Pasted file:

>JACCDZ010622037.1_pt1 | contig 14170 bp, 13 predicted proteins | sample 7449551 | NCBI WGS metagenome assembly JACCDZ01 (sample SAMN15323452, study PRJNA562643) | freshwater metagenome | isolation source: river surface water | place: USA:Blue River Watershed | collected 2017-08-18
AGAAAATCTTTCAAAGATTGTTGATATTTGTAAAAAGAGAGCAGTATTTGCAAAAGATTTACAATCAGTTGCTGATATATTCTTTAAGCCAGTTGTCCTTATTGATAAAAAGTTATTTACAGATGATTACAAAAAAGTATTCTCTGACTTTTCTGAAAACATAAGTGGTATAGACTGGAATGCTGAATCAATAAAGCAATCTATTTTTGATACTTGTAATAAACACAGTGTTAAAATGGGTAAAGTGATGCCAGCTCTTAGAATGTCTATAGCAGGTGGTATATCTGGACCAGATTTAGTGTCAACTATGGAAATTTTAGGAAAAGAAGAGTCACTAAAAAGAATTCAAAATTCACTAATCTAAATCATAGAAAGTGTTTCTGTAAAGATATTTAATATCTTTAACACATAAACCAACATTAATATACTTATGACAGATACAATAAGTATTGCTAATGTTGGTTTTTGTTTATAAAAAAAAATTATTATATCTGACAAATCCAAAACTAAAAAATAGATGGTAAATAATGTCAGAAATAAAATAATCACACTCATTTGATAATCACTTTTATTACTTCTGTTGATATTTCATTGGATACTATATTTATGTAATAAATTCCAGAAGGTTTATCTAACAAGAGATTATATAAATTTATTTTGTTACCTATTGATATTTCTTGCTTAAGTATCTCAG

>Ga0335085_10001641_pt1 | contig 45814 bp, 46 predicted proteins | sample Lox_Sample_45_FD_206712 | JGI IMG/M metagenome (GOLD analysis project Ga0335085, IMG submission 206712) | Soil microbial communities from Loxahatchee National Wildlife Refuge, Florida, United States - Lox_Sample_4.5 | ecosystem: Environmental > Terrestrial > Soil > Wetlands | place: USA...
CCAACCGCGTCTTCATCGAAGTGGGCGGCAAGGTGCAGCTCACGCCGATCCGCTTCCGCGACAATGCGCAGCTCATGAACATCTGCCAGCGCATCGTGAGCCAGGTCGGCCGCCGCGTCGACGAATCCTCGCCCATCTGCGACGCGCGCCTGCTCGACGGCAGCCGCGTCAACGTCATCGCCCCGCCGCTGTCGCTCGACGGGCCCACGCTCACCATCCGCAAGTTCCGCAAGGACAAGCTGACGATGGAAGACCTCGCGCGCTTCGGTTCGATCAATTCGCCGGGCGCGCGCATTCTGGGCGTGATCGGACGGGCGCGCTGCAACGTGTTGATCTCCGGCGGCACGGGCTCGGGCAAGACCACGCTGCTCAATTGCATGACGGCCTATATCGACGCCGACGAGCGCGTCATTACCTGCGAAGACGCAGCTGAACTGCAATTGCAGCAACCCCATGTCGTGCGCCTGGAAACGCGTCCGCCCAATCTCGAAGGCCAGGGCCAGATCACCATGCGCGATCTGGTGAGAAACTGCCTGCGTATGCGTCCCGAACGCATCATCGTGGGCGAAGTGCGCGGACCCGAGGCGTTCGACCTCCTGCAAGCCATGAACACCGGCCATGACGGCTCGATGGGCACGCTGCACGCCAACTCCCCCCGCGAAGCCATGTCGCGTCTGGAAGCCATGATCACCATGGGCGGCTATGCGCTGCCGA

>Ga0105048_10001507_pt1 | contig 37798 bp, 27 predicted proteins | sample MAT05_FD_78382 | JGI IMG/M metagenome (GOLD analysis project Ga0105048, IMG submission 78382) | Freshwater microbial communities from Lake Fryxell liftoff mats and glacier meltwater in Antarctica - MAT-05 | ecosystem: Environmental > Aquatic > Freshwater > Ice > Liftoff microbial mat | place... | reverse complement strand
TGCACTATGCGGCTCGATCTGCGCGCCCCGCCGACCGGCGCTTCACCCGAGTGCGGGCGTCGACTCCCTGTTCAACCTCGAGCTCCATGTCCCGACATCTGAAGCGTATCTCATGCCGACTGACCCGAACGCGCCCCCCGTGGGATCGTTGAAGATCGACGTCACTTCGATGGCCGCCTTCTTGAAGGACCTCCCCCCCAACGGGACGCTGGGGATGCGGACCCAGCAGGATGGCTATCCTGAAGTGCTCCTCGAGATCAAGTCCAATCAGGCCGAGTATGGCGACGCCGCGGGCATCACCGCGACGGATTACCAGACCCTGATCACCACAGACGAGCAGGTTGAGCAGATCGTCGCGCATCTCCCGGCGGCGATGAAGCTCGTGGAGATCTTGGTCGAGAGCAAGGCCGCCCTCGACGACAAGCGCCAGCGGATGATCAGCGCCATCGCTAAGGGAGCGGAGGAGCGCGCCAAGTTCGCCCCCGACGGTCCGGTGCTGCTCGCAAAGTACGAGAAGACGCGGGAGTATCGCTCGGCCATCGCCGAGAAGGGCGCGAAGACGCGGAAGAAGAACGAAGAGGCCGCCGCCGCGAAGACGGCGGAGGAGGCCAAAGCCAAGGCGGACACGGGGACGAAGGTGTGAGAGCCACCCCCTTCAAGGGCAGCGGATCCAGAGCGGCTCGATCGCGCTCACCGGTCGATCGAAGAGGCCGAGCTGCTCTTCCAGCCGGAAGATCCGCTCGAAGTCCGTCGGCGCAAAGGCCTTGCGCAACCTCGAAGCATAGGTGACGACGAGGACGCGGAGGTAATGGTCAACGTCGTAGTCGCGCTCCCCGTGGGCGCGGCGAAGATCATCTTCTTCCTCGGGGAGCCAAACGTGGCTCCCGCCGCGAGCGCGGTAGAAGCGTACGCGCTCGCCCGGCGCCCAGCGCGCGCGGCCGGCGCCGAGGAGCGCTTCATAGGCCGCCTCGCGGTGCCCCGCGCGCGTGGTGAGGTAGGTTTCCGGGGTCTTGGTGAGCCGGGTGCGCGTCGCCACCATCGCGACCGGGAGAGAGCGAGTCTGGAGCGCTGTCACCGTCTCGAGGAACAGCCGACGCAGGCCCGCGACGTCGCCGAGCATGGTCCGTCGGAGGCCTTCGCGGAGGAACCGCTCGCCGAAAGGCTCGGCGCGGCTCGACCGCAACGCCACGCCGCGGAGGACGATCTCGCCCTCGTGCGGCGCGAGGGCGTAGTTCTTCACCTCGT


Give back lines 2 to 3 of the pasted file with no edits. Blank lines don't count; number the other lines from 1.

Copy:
AGAAAATCTTTCAAAGATTGTTGATATTTGTAAAAAGAGAGCAGTATTTGCAAAAGATTTACAATCAGTTGCTGATATATTCTTTAAGCCAGTTGTCCTTATTGATAAAAAGTTATTTACAGATGATTACAAAAAAGTATTCTCTGACTTTTCTGAAAACATAAGTGGTATAGACTGGAATGCTGAATCAATAAAGCAATCTATTTTTGATACTTGTAATAAACACAGTGTTAAAATGGGTAAAGTGATGCCAGCTCTTAGAATGTCTATAGCAGGTGGTATATCTGGACCAGATTTAGTGTCAACTATGGAAATTTTAGGAAAAGAAGAGTCACTAAAAAGAATTCAAAATTCACTAATCTAAATCATAGAAAGTGTTTCTGTAAAGATATTTAATATCTTTAACACATAAACCAACATTAATATACTTATGACAGATACAATAAGTATTGCTAATGTTGGTTTTTGTTTATAAAAAAAAATTATTATATCTGACAAATCCAAAACTAAAAAATAGATGGTAAATAATGTCAGAAATAAAATAATCACACTCATTTGATAATCACTTTTATTACTTCTGTTGATATTTCATTGGATACTATATTTATGTAATAAATTCCAGAAGGTTTATCTAACAAGAGATTATATAAATTTATTTTGTTACCTATTGATATTTCTTGCTTAAGTATCTCAG

>Ga0335085_10001641_pt1 | contig 45814 bp, 46 predicted proteins | sample Lox_Sample_45_FD_206712 | JGI IMG/M metagenome (GOLD analysis project Ga0335085, IMG submission 206712) | Soil microbial communities from Loxahatchee National Wildlife Refuge, Florida, United States - Lox_Sample_4.5 | ecosystem: Environmental > Terrestrial > Soil > Wetlands | place: USA...